A quick post to say a BIG thank you to the children, the staff, and especially brilliant English teacher Miss Andrew of Christ’s Hospital School in Lincoln.

I always get a kick out of visiting schools with my events and workshops. Getting kids excited and engaged with reading and writing has been one of the unexpected joys of being a children’s author, and I think I speak for a lot of that crazy crew who write kids’ books when I say, although school visits can be exhausting, the buzz and energy we get from enthusing young people about stories sends us scurrying back to our keyboards, full of fresh zest and new ideas! (I also enjoy making whole assembly groups leap out of their skins at the JUMP! moments in my books, but that’s just my evil mastermind side speaking. Mwhahaha!)

hospital school

Christ’s Hospital School Library Display (thanks to the awesome librarian!)

Anyway, last Friday I had the pleasure of joining a group of very creative students at Christ’s Hospital and, over the course of an hour, we came up with a frankly terrifying idea for a zombie novel crossed with Les Misérables and touching on the issues of slavery! Brainstorming, the children devised a really interesting central character and the outline of a breathlessly exciting plot. I really hope they continue with it – I can’t wait to see how it turns out for Joe and his zombie friend Claire (or 24601 as Joe’s despicable dad calls her!).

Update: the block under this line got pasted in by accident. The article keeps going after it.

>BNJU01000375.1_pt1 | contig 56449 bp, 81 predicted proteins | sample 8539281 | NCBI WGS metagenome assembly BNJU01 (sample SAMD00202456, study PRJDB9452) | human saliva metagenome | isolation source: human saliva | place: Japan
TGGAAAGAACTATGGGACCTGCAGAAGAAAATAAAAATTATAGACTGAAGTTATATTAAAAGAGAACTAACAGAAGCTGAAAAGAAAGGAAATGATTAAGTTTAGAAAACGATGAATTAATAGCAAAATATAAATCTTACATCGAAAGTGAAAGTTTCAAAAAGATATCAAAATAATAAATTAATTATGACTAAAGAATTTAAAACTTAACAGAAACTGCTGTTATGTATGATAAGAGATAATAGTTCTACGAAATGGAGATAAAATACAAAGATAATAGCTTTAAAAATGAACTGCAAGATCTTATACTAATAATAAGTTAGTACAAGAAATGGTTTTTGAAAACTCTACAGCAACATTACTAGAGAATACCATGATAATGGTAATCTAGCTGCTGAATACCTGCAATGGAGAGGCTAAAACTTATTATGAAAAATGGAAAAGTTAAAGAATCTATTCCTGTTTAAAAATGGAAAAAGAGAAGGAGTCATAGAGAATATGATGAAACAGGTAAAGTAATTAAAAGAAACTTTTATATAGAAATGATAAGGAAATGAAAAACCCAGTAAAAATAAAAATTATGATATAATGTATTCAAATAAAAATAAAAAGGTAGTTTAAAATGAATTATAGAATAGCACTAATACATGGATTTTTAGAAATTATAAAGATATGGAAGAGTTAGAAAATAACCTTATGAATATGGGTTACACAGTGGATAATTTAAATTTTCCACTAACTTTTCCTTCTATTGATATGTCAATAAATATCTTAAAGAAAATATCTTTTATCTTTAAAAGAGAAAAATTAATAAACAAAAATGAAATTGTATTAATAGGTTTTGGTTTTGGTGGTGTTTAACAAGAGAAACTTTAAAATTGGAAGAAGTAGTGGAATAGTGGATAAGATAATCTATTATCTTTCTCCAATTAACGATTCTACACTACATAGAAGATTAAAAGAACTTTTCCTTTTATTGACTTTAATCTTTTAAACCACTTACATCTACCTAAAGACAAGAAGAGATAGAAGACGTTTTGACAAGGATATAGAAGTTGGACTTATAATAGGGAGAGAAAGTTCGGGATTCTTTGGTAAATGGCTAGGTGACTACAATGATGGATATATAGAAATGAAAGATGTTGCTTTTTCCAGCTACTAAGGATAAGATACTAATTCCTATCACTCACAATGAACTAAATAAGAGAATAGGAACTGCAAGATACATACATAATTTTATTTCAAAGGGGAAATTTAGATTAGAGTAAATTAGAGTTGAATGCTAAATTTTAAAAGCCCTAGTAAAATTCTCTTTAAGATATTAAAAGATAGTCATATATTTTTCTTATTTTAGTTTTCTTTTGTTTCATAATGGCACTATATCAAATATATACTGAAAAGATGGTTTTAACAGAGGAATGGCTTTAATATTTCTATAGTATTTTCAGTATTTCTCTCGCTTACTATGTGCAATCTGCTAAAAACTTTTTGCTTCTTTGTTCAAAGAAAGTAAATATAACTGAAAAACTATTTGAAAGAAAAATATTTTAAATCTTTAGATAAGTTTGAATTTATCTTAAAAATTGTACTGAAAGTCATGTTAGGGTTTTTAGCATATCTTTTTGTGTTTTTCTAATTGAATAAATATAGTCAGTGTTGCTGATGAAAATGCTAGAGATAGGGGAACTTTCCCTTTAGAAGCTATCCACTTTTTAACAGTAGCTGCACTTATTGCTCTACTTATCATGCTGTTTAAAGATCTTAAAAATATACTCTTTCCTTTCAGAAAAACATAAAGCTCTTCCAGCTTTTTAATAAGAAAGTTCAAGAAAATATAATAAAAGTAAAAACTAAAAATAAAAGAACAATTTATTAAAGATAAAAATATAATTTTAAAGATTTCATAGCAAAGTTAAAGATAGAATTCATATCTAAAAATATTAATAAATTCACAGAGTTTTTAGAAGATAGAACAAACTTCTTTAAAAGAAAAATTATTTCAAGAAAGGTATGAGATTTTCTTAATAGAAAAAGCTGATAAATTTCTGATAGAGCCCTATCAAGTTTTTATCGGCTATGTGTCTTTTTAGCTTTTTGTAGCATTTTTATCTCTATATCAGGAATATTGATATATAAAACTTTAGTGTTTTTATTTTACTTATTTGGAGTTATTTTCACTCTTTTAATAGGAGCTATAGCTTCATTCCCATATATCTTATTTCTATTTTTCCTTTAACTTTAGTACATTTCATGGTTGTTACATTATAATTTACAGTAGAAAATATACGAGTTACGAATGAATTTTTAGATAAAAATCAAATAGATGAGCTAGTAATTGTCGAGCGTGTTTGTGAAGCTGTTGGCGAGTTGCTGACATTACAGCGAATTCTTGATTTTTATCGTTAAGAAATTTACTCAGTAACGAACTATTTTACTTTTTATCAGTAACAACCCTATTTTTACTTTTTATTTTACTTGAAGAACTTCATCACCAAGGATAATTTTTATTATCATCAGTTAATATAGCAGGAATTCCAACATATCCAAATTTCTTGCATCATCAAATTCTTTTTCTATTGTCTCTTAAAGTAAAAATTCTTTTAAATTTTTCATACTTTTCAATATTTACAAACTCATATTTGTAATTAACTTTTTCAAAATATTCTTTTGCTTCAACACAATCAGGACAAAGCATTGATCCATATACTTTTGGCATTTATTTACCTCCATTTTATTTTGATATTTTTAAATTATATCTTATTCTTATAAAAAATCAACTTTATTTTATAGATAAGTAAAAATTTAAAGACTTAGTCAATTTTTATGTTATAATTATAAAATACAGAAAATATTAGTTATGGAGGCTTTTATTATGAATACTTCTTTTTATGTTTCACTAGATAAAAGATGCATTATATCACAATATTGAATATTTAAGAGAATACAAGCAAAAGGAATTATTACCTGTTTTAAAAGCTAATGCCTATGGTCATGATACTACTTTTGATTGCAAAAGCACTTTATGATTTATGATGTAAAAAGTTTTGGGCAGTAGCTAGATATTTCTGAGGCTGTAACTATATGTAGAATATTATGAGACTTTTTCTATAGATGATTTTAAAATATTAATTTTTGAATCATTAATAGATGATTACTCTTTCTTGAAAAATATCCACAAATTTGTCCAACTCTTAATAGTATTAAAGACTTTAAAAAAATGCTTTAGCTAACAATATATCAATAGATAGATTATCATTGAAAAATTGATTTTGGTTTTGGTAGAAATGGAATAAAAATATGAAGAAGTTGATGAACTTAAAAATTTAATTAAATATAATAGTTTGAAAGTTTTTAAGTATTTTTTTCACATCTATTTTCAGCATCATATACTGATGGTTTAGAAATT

You can find a fun report on the visit by clicking this link

Now, I don’t post after every school visit – it would get a bit repetitive if I did! – but I thought I’d take this opportunity to highlight the wonderful kids & staff at Christ’s Hospital and, in so doing, send out a big thank you to ALL the schools I’ve recently attended. Contrary to what we often read about in the press and see in certain TV documentaries, the teenagers I encounter up and down the country on a weekly basis are considerate, polite, engaged and VERY hardworking. Similarly, the teachers I work with (and enjoy cups of tea with in the staffroom) are tireless champions of education who put 110% (I was never good at maths!) into their work and care about each and every child they teach. So thank you again Christ’s Hospital, Miss Andrew, and all the teachers and pupils who’ve been so kind as to invite me into their school!